This is a multi-step activity that helps students measure, investigate, and understand the increase in atmospheric CO2 and the utility of carbon offsets. It also enables students to understand that carbon offsets, through reforestation, are not sufficient to balance increases in atmospheric C02 concentration.

This short video from NASA discusses the role that salinity plays in Earth's climate and ocean circulation, focusing on the observations of the Aquarius satellite.

This National Weather Service interactive visualization includes outlook maps for different types weather predictions. The map includes temperature and precipitation predictions for up to 3 months out, as well as predictions for tropical hazards, weather hazards, and drought. Further data is easily accessed.

This video reviews how increasing temperatures in the Arctic are affecting the path of the jet stream, the severity of storms, and the length of individual weather events (rain, storms, drought).

This video provides a good overview of ice-albedo feedback. Albedo-Climate feedback is a positive feedback that builds student understanding of climate change.

This short investigation from Carbo Europe explores how temperature affects the solubility of carbon dioxide in water.

In this Earth Exploration Toolbook chapter, students select, explore, and analyze satellite imagery. They do so in the context of a case study of the origins of atmospheric carbon monoxide and aerosols, tiny solid airborne particles such as smoke from forest fires and dust from desert wind storms. They use the software tool ImageJ to animate a year of monthly images of aerosol data and then compare the animation to one created for monthly images of carbon monoxide data. Students select, explore, and analyze satellite imagery using NASA Earth Observatory (NEO) satellite data and NEO Image Composite Explorer (ICE) tool to investigate seasonal and geographic patterns and variations in concentration of CO and aerosols in the atmosphere.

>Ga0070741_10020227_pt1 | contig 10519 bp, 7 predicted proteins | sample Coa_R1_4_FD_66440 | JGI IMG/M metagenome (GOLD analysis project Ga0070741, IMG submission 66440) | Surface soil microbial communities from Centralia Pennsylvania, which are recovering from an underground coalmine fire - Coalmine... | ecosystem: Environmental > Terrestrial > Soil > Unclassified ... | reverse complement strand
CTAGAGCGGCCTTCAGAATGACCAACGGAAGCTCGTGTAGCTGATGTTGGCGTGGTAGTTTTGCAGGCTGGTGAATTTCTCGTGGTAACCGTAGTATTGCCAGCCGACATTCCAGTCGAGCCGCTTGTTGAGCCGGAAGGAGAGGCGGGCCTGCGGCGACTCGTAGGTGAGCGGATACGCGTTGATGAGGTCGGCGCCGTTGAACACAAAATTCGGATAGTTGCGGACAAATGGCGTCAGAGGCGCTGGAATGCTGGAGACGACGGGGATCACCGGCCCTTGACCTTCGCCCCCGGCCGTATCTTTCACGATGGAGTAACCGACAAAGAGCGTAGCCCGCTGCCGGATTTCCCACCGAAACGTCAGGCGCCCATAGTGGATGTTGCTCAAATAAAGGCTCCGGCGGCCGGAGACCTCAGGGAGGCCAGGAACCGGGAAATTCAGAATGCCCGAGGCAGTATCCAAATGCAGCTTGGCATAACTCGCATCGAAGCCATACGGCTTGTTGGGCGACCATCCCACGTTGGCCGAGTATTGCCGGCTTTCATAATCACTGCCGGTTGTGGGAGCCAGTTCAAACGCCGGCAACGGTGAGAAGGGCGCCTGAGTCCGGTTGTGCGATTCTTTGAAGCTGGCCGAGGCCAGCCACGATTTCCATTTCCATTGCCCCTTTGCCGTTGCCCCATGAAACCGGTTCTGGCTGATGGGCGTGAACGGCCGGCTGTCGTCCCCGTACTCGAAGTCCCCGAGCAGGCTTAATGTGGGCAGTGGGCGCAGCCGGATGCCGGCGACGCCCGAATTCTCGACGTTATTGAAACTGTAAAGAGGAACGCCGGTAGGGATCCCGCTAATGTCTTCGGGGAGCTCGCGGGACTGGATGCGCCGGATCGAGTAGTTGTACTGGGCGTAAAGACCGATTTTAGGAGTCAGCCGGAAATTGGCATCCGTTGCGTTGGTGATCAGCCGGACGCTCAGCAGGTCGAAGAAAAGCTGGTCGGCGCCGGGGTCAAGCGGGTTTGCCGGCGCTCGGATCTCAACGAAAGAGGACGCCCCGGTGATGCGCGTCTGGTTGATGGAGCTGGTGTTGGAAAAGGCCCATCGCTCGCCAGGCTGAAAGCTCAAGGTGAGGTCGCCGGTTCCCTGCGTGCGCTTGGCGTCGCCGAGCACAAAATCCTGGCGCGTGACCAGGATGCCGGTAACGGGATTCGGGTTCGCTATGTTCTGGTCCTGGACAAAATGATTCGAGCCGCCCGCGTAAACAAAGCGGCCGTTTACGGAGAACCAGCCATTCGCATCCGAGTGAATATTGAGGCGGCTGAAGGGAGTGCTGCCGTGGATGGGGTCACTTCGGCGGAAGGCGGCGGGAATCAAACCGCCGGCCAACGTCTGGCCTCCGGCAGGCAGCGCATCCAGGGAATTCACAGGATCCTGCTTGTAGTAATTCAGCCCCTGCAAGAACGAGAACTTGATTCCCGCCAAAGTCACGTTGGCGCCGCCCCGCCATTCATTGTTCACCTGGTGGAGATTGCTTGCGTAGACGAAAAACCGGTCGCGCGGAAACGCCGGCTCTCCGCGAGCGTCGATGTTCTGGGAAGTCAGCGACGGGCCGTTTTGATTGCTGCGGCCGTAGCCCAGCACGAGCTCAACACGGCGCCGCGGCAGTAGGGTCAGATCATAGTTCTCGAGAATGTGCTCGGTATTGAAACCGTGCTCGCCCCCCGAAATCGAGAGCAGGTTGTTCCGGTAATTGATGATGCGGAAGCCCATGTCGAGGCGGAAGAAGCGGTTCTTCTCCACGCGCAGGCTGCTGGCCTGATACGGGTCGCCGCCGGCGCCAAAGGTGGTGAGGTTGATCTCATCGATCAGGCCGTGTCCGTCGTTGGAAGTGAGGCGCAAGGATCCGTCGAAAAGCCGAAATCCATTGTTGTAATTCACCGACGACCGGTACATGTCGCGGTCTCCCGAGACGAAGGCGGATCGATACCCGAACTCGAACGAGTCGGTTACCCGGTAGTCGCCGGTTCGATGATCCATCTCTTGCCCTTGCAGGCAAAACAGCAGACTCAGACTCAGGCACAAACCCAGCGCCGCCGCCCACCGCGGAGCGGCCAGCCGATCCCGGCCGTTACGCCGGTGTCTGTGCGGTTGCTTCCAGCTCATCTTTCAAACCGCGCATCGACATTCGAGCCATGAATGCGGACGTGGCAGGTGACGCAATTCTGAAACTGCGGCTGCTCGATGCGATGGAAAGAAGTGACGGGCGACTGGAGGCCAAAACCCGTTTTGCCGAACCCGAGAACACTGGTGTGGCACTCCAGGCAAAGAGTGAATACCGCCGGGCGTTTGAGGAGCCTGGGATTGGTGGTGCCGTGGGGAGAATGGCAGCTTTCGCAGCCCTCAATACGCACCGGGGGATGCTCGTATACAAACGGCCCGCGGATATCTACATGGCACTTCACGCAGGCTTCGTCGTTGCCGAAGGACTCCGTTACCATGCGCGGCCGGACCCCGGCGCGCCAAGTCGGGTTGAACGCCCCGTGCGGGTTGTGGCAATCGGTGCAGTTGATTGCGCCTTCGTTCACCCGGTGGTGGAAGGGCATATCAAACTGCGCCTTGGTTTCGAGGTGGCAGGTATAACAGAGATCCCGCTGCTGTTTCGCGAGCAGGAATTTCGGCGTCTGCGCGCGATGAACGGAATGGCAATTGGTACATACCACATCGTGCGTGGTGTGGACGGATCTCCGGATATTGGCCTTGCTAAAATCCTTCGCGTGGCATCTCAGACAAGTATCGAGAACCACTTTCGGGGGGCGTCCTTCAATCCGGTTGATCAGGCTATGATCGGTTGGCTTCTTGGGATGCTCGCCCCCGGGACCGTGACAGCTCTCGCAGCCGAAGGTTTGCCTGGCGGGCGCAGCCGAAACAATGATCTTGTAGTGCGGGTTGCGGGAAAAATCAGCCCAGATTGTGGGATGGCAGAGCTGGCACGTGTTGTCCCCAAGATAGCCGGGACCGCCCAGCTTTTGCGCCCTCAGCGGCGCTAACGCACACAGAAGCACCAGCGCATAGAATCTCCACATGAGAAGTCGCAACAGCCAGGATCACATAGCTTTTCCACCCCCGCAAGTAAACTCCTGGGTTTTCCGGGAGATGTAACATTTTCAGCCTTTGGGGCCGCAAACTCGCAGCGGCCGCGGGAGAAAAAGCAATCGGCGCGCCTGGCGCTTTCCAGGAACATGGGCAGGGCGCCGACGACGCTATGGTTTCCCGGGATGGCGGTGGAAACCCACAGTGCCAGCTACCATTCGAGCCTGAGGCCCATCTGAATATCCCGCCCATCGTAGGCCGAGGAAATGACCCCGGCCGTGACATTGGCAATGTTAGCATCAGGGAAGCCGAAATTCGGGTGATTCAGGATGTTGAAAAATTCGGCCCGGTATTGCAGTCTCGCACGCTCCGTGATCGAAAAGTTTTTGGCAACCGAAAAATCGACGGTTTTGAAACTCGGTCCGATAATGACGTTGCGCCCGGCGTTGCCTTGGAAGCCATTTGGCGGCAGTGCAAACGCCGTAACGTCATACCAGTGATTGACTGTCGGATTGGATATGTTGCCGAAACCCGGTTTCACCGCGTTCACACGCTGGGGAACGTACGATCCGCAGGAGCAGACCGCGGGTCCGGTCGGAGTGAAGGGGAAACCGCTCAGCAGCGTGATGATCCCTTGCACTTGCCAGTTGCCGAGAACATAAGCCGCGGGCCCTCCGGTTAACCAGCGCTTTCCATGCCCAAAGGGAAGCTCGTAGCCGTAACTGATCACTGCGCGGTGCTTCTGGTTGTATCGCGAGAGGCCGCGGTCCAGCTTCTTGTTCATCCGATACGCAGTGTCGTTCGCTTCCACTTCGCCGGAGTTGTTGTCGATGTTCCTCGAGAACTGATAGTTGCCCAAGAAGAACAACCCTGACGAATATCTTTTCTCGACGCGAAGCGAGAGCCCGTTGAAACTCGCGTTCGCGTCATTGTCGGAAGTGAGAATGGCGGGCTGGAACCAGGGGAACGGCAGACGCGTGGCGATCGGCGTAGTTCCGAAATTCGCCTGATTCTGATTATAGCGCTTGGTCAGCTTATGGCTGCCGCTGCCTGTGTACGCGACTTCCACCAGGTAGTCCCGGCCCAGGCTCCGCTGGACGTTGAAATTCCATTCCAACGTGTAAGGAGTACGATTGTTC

This interactive activity, in applet form, guides students through the motion of the sun and how they relate to seasons.

This short video, the sixth in the National Academies Climate Change, Lines of Evidence series, explores the hypothesis that changes in solar energy output may be responsible for observed global surface temperature rise. Several lines of evidence, such as direct satellite observations, are reviewed.

This interactive visualization adapted from NASA and the U.S. Geological Survey illustrates the concept of albedo, which is the measure of how much solar radiation is reflected from Earth's surface.

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